If you go for one of the above trailers I'd recommend to carry a spare tube with you. They are easy to get hold of but not sponanuously, so it's better to be prepared. I had a couple of blows on the Travoy and w/o a spare tube you are doomed.

The already mentioned Radical Design Cyclone Chubby is a also a good solution though a very expensive one. Designed for use with the Brompton and with flying in mind. And with bigger wheels than the others. Not as flexible as the Altlas but maybe a bit more comfy in it's dedicated design area. In the end it depends from your needs taste and budget.

Last edited by berlinonaut; 04-18-19 at 12:45 AM.
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Old 04-18-19, 08:29 AM
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Thanks for the feedback! Lots of fun stuff to research as I daydream about N+1. The Circe Atlas is a nice option, I've never seen this before ... very nice!
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Old 04-18-19, 09:29 AM
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Unfortunately the carry freedom city trailer production batch is finite , and there are no more being made. ,

As they told me (after I got mine) US dealer Balked at the Minimum reorder investment commitment .. required ,
so the production (TW) ceased..





...
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Old 04-18-19, 12:20 PM
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I have been using the Bike Friday trailer system with Brompton, see this thread. The essential issue is in deciding with how many pieces of luggage you are going to fly and how are you going to regroup the luggage upon landing. Is the trailer going to serve as a container for bike when flying? Is any piece of luggage going to serve as a trailer bed or are you going to carry a dedicated bed that serves no other function. Multifunction items tend to work better in travel.
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Old 04-18-19, 02:56 PM
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Originally Posted by Hypno Toad View Post
Thanks for the feedback! Lots of fun stuff to research as I daydream about N+1. The Circe Atlas is a nice option, I've never seen this before ... very nice!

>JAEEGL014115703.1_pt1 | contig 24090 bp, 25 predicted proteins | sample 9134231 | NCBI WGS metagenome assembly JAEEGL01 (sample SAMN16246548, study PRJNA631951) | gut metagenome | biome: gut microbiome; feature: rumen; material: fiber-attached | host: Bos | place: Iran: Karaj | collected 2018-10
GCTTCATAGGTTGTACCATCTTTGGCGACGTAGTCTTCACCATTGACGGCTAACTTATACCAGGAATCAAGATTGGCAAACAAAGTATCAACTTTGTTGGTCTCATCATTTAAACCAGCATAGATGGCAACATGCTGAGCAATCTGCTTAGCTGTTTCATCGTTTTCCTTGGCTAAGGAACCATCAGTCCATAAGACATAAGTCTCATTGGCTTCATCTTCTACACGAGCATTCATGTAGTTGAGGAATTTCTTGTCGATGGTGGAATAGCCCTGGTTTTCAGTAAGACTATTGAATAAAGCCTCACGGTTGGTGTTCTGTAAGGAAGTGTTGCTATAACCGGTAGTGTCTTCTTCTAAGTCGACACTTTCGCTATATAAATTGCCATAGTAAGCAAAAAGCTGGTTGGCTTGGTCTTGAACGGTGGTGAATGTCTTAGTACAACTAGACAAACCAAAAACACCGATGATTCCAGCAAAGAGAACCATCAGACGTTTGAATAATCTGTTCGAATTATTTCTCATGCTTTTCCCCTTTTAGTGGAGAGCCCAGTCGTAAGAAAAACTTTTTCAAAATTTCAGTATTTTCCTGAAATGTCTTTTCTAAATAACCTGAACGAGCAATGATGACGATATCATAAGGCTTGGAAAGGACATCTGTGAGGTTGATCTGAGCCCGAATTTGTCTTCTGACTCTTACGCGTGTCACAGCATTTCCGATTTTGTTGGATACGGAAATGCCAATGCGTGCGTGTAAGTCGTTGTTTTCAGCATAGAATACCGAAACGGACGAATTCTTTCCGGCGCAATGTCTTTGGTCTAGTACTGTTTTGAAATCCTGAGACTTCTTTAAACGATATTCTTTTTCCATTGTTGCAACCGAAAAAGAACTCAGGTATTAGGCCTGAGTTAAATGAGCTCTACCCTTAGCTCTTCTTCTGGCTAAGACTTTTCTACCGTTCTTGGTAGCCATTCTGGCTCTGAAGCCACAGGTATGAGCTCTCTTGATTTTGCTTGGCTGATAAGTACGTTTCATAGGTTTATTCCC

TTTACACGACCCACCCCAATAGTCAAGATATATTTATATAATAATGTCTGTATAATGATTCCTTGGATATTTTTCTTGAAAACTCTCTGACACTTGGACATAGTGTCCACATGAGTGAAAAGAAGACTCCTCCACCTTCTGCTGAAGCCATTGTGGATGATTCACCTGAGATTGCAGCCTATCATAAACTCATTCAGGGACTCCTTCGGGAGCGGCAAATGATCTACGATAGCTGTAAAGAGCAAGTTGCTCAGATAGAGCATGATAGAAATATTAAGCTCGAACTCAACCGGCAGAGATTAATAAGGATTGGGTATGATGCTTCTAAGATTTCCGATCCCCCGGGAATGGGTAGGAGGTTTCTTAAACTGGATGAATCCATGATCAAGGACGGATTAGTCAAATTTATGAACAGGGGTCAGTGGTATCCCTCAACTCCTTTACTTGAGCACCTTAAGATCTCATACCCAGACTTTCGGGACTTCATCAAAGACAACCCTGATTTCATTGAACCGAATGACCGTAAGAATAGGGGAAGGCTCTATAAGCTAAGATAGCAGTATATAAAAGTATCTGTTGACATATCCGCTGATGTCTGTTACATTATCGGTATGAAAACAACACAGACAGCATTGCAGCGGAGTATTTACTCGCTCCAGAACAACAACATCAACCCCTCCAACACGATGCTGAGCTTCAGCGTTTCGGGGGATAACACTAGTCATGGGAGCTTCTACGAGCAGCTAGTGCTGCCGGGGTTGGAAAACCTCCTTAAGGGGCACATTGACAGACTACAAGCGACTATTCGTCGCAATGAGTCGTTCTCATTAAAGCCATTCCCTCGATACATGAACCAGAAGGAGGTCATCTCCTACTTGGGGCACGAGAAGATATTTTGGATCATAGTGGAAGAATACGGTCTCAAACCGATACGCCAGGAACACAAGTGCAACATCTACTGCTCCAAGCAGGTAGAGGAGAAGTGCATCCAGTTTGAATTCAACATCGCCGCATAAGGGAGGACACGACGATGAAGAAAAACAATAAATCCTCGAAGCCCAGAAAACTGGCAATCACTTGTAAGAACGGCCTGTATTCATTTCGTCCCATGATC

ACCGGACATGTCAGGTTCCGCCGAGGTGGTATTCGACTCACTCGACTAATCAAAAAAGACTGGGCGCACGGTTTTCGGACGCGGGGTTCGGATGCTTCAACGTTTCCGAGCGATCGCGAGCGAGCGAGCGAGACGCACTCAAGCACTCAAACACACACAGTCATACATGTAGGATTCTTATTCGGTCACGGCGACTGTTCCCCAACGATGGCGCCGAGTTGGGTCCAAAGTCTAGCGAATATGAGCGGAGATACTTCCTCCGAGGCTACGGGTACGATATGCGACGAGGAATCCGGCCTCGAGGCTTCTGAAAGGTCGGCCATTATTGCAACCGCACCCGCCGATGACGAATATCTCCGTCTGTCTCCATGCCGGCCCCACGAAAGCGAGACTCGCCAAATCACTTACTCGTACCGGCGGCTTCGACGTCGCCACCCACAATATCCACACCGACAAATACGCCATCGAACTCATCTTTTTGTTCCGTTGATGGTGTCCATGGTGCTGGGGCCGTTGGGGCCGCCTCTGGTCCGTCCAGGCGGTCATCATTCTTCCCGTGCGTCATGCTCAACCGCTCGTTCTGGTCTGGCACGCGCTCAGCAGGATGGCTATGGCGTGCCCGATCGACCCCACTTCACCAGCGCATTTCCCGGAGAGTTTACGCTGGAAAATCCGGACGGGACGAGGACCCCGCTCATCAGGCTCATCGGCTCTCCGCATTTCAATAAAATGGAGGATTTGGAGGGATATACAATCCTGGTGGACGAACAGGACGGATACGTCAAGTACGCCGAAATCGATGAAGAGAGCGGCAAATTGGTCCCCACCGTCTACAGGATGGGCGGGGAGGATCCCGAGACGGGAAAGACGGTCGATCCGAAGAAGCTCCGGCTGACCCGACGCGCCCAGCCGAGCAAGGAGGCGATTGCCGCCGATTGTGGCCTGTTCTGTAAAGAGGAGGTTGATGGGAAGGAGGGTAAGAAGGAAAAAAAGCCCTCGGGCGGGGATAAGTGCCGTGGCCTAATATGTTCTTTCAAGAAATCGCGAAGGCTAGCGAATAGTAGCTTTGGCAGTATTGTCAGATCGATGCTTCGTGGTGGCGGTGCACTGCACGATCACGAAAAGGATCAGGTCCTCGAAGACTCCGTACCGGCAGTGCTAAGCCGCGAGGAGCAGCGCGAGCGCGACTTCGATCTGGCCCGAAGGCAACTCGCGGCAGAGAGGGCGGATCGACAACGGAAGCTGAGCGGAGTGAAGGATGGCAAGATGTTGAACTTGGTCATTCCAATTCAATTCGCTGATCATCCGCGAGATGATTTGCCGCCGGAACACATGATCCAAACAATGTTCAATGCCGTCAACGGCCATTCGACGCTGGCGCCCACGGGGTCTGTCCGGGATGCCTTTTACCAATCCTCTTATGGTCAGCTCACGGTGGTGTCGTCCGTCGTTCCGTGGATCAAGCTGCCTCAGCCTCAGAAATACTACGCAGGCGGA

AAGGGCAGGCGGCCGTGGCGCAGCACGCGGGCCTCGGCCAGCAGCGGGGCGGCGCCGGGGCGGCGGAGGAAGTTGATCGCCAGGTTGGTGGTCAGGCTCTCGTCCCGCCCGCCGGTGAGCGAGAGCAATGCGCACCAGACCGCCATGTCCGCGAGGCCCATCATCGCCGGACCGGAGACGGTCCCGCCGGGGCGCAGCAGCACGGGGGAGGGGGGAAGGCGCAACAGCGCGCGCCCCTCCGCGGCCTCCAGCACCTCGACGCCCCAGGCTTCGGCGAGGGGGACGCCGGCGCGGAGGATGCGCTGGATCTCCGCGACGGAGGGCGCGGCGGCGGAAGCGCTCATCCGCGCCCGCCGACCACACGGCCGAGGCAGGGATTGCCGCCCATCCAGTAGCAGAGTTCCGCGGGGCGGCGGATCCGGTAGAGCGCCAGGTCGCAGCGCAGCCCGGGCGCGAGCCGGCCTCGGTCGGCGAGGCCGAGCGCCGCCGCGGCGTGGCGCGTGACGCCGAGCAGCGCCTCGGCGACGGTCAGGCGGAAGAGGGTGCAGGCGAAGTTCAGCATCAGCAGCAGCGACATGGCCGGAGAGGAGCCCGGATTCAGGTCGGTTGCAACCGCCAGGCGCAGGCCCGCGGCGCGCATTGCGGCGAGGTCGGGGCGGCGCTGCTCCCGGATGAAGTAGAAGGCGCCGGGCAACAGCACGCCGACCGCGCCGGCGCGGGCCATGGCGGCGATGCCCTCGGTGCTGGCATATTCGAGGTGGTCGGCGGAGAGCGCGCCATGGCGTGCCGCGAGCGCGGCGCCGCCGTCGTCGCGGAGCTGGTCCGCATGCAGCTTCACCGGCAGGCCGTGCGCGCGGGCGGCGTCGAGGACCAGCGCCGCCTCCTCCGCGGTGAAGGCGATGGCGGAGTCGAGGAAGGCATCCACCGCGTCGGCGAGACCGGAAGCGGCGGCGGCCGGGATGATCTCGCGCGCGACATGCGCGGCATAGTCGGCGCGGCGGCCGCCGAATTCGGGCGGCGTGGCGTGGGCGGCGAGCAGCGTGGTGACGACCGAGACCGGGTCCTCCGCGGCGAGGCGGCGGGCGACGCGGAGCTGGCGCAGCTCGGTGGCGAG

Another point worth mentioning is that the Atlas seems to be the same trailer that Airnimal sell as trailer kit addon for the hardcase for their Chameleon bike (apart from the deck that the Atlas has) to convert it to a trailer (Circe and Airnimal are closely related or maybe sister companies as far as I know). The hardcase for the Chamelon seems to be the same as the Brompton Clapton case by B&W. So I would assume you could buy the Atlas (for a minimally higher price than the rrailer kit) and - in case you want it - simply exchange the wooden deck with the Brompton Clapton case. I would assume that the trailer would fit into the case along with the Brompton (as that is the case not only with the Chameleon but also with the Bronpton with the Bike Friday Trailer along with the Clapton Case - but the BF-Trailer needs some modification to fit the Clapton Case). So the Atlas can be used in multiple ways if you demand or need it.



It is however even possible to transport a hardcase on a Brompton w/o using a trailer, though it looks a bit funny:



This is the Brompton B Pod by Polaris - a case that was announced for ever by Brompton but for unknown reasons never made it to the official accessory program. It is much lighter than the Clapton Case and a bit smaller - two big advantages. The build quality is a bit questionable, especially for the price - maybe that's why it was drawn from the official accessories list before it was even available.

This way you can fly with the bike with only one piece of luggage (the bike in the hardcase along with a few smaller luggage bits that may not go into cabin luggage) and have the Brompton front bag as cabin luggage. From the Airport you can ride off normally and even put some luggage in the case if necessary. Obviously only works on a Brompton with rear carrier.
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Old 04-24-19, 10:53 AM
  #10  
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Check out this guy:

planbike: Fly, Land, Bike! Look Ma, no transit, no rental car.

I'd really like to try this myself. I have all the stuff, I just need to take a flight and try it.
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Old 04-24-19, 02:13 PM
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If you decide to get a Travoy, I highly recommend getting if from REI. If you apply for an REI mastercard, you will receive a $100 gift card. If you wait for one of the 3 times of the year REI has a 20% off one item sale, that along with the gift card gets you a Travoy for just over $100! That's what I did.
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Old 04-24-19, 09:26 PM
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Travoy can be tippy and loads the seatpost in ways that does not please Brompton Inc.

A good way to assess trailers is to video them under load with rear facing camera

The Travoy is pretty flexy and where it CAN be loaded down (nobody stops you). It has plastic hinges that flex a lot under load.
Most trailers get overloaded, so plan on that, cuz that's where awkwardness happens.
Personally I like axle trailer mounts and have a bob and a Cruiser
the IGH makes the Bob a big project on a Brommie
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Old 04-24-19, 10:30 PM